The glass jugs have ebony handles and hinged lid. With makers marks and International registration marks. Circa. 1880 English. Hukin and Heath 1878-1883 [Christopher Dresser 1834-1904 by Michael Whiteway Page .99] Additional Reference Dr Christopher Dresser was the first industrial designer, running a studio supplying designs to many different manufacturers in several countries.
The early part of Queen Victoria’s reign was a period of extraordinary change in Britain. Queen Victoria’s husband, Prince Albert, had tried to reform the standards of design to meet the challenges of industrial production methods by establishing the Government Schools of Design, and in 1850 it was decided to hold an International Exhibition in London. The Great Exhibition of the Works of Industry of All Nations was a great success and had over six million visitors in the six months that it was open, but it only emphasized the urgent need for higher standards in industrial design.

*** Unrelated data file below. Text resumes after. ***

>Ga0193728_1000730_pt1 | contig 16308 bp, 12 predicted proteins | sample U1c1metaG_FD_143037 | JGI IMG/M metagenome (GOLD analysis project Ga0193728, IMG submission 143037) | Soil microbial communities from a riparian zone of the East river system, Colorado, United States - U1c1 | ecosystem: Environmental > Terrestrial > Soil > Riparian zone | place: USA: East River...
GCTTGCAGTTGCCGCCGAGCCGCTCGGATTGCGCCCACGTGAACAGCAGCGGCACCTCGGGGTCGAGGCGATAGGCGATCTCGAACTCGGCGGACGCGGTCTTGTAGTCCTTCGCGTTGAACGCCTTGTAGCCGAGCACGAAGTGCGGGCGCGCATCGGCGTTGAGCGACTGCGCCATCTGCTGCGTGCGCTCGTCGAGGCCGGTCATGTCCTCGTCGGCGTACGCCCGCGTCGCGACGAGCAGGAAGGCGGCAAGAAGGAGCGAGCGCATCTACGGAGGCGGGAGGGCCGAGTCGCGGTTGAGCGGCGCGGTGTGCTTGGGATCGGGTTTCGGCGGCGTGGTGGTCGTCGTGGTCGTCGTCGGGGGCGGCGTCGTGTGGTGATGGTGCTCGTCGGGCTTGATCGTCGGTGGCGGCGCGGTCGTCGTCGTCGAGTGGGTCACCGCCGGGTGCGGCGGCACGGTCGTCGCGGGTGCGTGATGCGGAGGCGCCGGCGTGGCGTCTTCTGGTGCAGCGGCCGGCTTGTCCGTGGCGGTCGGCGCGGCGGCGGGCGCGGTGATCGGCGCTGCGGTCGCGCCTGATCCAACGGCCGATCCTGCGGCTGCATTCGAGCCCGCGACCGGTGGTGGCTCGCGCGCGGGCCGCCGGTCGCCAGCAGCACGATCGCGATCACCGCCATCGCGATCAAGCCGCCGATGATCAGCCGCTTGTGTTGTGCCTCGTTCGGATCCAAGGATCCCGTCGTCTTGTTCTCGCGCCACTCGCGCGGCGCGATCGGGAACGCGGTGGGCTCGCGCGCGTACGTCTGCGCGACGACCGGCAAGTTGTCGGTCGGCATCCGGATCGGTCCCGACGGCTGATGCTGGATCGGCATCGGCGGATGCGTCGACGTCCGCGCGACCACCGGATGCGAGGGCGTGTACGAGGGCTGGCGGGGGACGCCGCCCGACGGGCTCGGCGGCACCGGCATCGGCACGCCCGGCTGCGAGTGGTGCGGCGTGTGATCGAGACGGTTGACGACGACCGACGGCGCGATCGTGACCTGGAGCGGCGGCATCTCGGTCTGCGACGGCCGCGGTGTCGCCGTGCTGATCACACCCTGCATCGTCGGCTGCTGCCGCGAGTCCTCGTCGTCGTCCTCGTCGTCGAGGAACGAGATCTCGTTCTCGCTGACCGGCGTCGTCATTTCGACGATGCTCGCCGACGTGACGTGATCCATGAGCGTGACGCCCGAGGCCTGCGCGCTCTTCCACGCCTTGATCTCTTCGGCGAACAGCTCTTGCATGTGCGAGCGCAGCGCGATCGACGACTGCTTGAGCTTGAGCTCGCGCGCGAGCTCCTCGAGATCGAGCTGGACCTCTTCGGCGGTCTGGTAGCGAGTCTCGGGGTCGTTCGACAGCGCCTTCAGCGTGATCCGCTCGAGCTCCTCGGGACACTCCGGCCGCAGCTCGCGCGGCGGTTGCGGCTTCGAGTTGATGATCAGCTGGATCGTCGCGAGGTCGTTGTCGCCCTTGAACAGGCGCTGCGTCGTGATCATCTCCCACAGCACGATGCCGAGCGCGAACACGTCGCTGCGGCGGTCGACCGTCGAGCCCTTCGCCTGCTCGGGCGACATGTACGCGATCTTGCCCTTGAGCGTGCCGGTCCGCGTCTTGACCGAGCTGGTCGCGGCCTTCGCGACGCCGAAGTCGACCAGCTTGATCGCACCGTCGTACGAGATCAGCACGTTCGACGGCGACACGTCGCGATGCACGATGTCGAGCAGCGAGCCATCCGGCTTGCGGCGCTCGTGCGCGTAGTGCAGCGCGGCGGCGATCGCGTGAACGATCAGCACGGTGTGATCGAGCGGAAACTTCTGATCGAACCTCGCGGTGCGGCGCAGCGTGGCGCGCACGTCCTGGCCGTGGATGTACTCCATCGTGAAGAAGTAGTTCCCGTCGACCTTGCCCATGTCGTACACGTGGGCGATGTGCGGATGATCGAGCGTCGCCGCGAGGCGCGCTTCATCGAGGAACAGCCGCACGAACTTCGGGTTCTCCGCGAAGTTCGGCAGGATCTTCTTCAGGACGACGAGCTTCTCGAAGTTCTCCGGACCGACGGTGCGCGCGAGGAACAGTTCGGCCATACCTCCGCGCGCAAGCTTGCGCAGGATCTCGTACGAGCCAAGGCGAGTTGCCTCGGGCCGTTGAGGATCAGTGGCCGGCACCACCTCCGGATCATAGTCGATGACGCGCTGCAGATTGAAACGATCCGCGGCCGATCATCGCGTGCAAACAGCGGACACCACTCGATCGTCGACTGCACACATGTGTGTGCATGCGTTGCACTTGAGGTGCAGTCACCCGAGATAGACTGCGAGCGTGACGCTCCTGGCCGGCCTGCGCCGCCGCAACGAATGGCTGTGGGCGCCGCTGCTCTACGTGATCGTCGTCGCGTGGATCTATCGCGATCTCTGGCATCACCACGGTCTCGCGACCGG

Christopher Dresser was trained at the Government Schools of Design, and absorbed the principles of such design pioneers as Owen Jones and A.W.N Pugin. He developed his own language to produce designs more suitable to the materials and processes used in their realization. In 1876-77 he visited Japan to study its arts and industries, and so impressed was he by his observations that his designs were transformed- he came to understand that decoration was not necessary to create beauty and that even the most humble objects deserved to be well designed.
On his return to London he embarked on the most remarkable series of designs of his career, culminating in the foundation of the Art Furnishers’ Alliance in London’s New Bond Street, a store dedicated to the artistic interior. Dresser pioneered the aesthetic ideas that have dominated design over the last 100 years. Michael Whiteway Christopher Dresser 1834-1904.
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